by S. N. Goenka
Not long after I started teaching Vipassana in India, a course was organized at Sevagram. This is the village founded by Mahatma Gandhi as a place for people to carry out his ideal of a simple life of service. Among those who participated in the course were several who had been close to Gandhiji in his lifetime. Near the end of the course one of these people, an elderly man, came to me and said, “Now at last I understand what Gandhiji was doing, after all these years!” And he told me the following story.
It had been the custom of Gandhiji to hold mass prayer meetings to which tens of thousands of people would come. At these meetings he would tell all the people to chant prayers or hymns and to clap their hands. But while they did so he would sit silently in front of them, with closed eyes and hands folded in his lap. He did not clap his hands not utter a word himself.
“One day,” this man told me, “I asked Gandhiji, ‘Why don’t you chant and clap with everyone? What are you doing as you sit there with closed eyes?’ He replied, ‘I am witnessing God within me.’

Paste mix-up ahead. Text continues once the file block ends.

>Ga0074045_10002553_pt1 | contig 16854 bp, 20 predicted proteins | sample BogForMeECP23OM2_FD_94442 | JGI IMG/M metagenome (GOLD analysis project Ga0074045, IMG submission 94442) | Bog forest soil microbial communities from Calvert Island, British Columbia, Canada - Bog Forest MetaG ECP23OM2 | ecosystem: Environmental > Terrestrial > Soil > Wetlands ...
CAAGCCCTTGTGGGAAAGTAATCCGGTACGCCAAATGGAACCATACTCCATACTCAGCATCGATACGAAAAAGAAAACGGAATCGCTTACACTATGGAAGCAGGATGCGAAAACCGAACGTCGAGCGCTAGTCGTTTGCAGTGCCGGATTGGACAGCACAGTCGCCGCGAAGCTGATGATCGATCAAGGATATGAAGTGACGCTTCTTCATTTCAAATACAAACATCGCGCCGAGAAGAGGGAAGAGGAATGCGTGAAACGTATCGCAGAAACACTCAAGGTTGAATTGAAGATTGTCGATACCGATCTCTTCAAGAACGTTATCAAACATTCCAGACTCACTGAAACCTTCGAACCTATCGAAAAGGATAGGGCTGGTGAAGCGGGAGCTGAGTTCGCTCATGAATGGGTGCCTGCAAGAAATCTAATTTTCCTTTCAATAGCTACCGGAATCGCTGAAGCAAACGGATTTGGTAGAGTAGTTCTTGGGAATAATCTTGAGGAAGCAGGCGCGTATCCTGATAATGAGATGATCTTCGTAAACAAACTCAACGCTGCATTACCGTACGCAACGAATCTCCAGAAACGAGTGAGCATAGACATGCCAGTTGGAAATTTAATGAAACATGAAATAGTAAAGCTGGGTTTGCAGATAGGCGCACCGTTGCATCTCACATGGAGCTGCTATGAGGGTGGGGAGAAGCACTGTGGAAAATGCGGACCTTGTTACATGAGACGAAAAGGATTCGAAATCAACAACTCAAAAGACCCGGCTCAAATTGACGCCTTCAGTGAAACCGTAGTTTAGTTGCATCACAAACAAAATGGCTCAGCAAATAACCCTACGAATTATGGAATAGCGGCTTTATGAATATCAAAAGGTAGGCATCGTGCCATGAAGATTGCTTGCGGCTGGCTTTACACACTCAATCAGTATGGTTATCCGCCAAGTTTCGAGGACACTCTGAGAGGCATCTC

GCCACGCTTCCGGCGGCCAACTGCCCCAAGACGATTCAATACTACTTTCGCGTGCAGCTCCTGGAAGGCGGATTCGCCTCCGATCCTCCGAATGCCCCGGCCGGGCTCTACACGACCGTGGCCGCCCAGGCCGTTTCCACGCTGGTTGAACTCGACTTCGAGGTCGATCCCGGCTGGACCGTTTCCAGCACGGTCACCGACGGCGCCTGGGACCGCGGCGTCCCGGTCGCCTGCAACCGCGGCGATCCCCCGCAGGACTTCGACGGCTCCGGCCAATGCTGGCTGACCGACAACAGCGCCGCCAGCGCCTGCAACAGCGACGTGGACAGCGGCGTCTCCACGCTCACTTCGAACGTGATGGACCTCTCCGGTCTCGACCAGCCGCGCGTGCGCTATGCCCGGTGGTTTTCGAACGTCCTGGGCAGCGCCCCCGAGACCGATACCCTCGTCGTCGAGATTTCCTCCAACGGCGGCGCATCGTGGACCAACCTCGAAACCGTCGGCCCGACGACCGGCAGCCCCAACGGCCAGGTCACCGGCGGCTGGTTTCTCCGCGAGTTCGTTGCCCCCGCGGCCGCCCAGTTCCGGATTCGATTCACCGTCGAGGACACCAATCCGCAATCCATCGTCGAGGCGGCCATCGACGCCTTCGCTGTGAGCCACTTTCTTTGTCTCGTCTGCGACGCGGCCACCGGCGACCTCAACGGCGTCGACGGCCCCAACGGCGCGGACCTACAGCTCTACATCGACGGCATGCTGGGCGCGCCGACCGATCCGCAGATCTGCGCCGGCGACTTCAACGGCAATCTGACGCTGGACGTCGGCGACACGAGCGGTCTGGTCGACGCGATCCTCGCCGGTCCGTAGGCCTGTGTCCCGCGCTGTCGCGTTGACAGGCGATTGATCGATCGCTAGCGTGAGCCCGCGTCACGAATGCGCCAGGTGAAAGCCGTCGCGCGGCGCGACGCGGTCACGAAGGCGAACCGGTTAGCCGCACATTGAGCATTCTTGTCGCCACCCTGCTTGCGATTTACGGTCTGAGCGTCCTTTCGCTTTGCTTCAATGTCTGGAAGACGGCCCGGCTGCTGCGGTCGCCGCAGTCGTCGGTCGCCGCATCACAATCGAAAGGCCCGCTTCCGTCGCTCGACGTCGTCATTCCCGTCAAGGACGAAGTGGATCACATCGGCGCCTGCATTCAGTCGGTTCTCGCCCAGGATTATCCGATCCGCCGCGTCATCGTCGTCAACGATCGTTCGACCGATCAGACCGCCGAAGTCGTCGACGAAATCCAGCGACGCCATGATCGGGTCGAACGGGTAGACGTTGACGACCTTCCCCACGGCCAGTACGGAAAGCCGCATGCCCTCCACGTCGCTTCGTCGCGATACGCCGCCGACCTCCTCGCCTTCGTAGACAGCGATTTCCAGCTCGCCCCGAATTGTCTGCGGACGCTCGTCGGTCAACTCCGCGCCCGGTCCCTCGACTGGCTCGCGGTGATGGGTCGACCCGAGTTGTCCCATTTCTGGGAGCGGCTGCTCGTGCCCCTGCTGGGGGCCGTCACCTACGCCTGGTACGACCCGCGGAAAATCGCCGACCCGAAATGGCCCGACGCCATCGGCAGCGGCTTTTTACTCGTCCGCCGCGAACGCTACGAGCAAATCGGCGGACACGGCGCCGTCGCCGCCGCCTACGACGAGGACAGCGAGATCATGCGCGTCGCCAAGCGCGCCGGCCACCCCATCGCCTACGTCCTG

‘You witness God within yourself! That is wonderful! Please tell me what form God takes in your inner vision.’
‘Well, throughout my body I can sense change taking place, a constant flux or flow. This is the true nature of this body. I observe this truth. And for me this is God. Whether it is really true that there is a supreme God I cannot say, but there cannot be any doubt that truth is real. For me truth is supreme, truth is God. I experience this truth moment by moment within me.’”
Gandhiji had never even heard the word “Vipassana”, but he had spontaneously started practicing the technique. After all, what is Vipassana except observing the truth about ourselves, the truth of our ever-changing nature? And whoever observes this truth is naturally transformed by it to become a pure-minded person who is fit to experience ultimate truth.